Our mission at Campus Elite is to provide you with the knowledge, resources, and support to help you achieve your academic, health, and fitness goals. At the same time, we want you to keep in mind that there is more to life than the destination (i.e., reaching your goal). Sometimes we become so preoccupied with reaching our goal that we forget to enjoy the most important part—the JOURNEY! We forget to acknowledge and appreciate the hard work, perseverance, blood, sweat, and tears we poured into our goal. We forget why we sought out to reach our goal—to better ourselves mentally, emotionally, and physically.
Self-reflection: Reexamine your recent goals.
I want you to look back on some of the goals that you have achieved in the past few years (e.g., graduating college, running a marathon, reaching 6% body fat). With this goal in mind, I want you to think about how you felt the moment you achieved this goal. Did you have a sense of euphoria? If so, how long did it last—minutes, hours, days?
What were some of your thoughts following your fitness or academic attainments? If you felt jubilant, you may have found yourself saying: I can’t believe I did it; I deserve this; anything is possible; I want more! In contrast, maybe you felt pessimistic, and despite your success, you thought: I wasn’t good enough; I don’t deserve this; I’m burned out and never want to do this again. If you are the former, I commend you; it seems like you already have a good grasp on what it means to enjoy the journey! Continue to strive for excellence. For the latter, don’t fret; all is not lost. Allow me to share a personal experience that gave me a new perspective on life goals.
Personal Story: F**k, what have I done?
When I was preparing for my first powerlifting competition in college, I followed a plan similar to the advice on Campus Elite. I identified my goals for each lift (e.g., squat 500 lbs.), designed a workout and diet plan that would help me reach these goals, surrounded myself with “winners” (people with like-minded values and goals), and executed my plan.
At first, things were going great. My weights increased each week (75 lbs. in three weeks for the squat) and my body weight was skyrocketing. I felt like the Juggernaut—nobody could stop me. I was fantasying about breaking meet records, people cheering me on, and women ripping off their tops at the sight of me—Arnold Schwarzenegger would be proud. Reaching my goals wasn’t going to be an issue—at least that’s what I thought.
How did it all go to shit (what seemed like shit at the time)? With my newfound confidence, I began to deviate from my workout and diet plan. I was going too heavy, too soon and missing scheduled weight attempts. I started eating cookies, ice cream, and chocolate chip waffles drenched in syrup at my heart’s content. I felt like shit—mentally and physically. On the surface, I appeared fine, but on the inside there was a waging war. My confidence was wavering; I wanted to quit and I told myself I couldn’t do it. Nevertheless, I surmounted the doubts and competed in the powerlifting competition. In hindsight, I performed surprisingly well (lost the tiebreaker for first place in my weight and age class), but at the time I perceived my success as a failure. Despite my success, I had a piss-poor attitude after the powerlifting meet (my older self would have slapped by younger self in the face). I tried leaving my trophy at the competition because the sight of it disgusted me. In my mind, I didn’t deserve it. With encouragement from a friend, I reluctantly took the trophy with me, but refused to look at it or touch it on the way home. When I got home, I purposely left the trophy in the car in the hope that someone would throw it out by mistake. I couldn’t get away from the damn thing! When the trophy ended up back in my hands, I knew what I had to do. With all my might, I Gronk smashed the trophy into the pavement.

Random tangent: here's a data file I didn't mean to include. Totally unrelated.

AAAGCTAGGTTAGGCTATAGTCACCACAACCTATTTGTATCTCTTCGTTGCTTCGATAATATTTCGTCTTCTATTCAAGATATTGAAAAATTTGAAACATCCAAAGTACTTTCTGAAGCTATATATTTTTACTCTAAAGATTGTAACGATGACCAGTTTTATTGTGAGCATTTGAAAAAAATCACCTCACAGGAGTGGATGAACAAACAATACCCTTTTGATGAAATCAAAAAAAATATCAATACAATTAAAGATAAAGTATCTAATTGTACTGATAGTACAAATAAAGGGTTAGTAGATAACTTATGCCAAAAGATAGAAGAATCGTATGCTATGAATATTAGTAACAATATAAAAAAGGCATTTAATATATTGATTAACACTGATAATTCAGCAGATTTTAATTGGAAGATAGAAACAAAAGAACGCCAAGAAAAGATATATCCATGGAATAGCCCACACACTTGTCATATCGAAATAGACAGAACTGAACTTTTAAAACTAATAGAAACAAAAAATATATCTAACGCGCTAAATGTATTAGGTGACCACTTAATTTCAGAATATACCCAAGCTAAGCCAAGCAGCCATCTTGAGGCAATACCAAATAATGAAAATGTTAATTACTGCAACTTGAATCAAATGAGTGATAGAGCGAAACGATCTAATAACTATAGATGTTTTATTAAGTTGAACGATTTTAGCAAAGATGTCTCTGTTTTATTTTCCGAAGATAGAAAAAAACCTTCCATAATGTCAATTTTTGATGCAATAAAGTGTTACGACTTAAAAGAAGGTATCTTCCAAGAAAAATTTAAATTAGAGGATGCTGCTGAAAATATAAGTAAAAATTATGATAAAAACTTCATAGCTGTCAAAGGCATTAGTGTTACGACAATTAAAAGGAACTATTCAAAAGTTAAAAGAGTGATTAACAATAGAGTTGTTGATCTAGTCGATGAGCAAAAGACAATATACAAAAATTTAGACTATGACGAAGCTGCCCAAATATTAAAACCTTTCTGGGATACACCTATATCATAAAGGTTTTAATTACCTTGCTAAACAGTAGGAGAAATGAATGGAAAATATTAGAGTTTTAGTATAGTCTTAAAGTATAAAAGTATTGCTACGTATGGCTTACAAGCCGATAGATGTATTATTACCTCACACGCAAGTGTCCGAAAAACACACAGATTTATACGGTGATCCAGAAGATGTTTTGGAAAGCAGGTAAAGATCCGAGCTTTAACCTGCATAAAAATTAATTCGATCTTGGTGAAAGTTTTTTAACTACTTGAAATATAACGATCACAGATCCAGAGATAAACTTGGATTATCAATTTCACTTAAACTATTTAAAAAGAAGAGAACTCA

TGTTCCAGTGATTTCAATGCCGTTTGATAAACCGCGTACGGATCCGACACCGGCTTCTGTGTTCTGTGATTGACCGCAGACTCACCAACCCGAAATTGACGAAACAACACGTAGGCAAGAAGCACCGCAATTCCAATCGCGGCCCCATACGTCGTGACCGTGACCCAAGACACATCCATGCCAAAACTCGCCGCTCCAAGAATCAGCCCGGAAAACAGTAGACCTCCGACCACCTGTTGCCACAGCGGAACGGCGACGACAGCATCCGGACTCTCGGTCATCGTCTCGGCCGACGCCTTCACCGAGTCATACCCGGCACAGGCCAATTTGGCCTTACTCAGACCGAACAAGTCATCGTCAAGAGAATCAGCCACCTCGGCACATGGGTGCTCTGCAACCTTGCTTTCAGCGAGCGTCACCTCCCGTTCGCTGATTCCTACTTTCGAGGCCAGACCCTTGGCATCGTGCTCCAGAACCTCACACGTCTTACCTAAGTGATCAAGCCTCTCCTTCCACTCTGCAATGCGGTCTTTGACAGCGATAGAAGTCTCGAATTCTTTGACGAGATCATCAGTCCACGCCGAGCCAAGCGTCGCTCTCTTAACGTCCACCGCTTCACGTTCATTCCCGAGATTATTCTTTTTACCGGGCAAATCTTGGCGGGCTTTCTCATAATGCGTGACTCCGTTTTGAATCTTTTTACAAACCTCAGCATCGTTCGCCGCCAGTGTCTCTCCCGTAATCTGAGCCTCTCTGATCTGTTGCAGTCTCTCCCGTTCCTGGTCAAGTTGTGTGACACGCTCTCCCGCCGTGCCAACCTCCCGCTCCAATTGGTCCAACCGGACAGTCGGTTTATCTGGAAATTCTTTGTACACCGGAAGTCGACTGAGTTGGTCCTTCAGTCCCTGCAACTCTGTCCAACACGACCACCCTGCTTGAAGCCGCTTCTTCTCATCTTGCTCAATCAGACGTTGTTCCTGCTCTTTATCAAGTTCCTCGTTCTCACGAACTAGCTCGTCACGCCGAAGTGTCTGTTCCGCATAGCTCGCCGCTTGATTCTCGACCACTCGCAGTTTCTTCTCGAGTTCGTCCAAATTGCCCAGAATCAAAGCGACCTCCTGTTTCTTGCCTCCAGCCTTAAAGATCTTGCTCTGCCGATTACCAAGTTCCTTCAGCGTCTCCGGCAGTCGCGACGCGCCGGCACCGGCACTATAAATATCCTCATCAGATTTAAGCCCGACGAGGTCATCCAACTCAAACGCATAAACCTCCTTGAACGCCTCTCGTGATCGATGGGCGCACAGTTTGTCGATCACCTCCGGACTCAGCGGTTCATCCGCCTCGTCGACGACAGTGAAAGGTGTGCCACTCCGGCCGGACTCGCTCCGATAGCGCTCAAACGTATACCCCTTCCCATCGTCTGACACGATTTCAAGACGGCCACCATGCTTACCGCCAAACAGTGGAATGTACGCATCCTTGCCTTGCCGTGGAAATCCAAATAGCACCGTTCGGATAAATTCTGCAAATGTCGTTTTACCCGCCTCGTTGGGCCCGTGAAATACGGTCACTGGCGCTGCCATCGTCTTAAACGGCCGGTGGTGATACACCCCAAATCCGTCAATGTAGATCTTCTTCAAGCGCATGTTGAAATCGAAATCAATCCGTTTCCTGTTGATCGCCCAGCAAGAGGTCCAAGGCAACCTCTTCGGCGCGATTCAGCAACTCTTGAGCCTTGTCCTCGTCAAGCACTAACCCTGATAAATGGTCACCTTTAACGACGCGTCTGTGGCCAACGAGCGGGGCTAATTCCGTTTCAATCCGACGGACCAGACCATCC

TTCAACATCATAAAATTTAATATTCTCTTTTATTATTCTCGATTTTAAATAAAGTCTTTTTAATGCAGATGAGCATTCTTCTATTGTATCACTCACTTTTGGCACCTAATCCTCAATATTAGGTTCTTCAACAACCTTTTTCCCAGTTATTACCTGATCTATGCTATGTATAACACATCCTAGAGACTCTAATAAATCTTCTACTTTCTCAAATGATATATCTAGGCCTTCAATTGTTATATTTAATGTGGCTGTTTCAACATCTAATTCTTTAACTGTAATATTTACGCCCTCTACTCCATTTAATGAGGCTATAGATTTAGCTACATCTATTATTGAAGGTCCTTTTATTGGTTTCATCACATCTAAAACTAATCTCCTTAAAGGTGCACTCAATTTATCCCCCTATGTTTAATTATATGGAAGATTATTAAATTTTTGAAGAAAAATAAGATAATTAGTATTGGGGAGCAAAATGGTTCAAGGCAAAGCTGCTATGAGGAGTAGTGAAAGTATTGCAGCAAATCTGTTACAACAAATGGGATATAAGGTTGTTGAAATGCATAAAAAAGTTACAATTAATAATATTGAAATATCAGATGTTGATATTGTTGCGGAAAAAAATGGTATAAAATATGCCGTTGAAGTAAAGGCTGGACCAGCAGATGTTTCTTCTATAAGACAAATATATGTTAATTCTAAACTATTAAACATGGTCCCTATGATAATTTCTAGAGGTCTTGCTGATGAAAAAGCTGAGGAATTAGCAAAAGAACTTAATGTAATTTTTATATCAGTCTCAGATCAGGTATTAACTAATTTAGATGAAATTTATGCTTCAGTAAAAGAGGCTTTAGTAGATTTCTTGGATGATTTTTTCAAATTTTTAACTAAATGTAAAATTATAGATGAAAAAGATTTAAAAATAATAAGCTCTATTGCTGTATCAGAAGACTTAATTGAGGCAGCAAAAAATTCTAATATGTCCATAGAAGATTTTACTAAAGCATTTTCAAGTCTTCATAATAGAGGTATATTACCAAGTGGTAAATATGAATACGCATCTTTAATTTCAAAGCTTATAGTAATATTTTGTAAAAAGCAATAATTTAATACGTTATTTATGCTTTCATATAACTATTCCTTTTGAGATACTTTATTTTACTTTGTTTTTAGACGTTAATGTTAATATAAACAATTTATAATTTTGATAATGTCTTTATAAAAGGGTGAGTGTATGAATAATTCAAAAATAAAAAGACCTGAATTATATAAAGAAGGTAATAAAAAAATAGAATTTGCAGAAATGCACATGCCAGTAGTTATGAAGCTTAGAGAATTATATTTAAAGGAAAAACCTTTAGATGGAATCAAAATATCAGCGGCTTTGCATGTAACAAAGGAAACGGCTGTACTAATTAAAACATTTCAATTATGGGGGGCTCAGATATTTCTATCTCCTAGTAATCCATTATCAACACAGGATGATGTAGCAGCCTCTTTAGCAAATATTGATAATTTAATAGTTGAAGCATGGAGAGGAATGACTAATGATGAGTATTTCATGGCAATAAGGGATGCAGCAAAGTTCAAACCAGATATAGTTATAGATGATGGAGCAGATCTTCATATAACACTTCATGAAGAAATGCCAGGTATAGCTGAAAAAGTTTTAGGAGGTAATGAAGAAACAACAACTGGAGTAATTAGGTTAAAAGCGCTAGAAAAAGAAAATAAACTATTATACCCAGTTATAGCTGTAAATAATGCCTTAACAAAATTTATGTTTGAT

F**k, what have I done?
What I learned: You won’t be happy at the destination if you can’t be happy on the journey.
Much like the plastic trophy lying in pieces on the pavement, I was broken. For a brief second: I hated powerlifting; I hated working out; I just wanted to give up! Suddenly, I was overcome by nostalgia from my training days: blood, sweat, and tears; eyes on the verge of busting out of their sockets while squatting; not being able to walk the next day after an intense leg workout; muscle tweaks and strains; training sessions with my fellow strong boys. Am I crazy for loving all these things? I couldn’t help but crack a smile and laugh.
Somehow, I lost appreciation for these things during training. That’s when it hit me: the goals (destinations) aren’t the main focal point. Don’t get me wrong; reaching a goal is a great feat, but it means nothing if you didn’t enjoy the journey to attainment. The journey is a pivotal component of our lives; it is how we learn from our mistakes and perceived failures, and reemerge smarter, stronger, and faster than before. Success is a journey, not a destination.
This realization was a defining point in my life. From that point forward, for any goal I set out to reach, I look back on this defining moment—I don’t want to ever lose sight of the journey again. Ultimately, the many journeys that I have experienced in my lifetime have made me the man I am today—a force to be reckoned with. It is time you feel the same way.
Next time when your goals seem insurmountable, keep this in mind: life goals (e.g., ace class finals, win a bodybuilding or powerlifting competition, graduate from college) are about the journey not the destination. Now, get out there and be ELITE!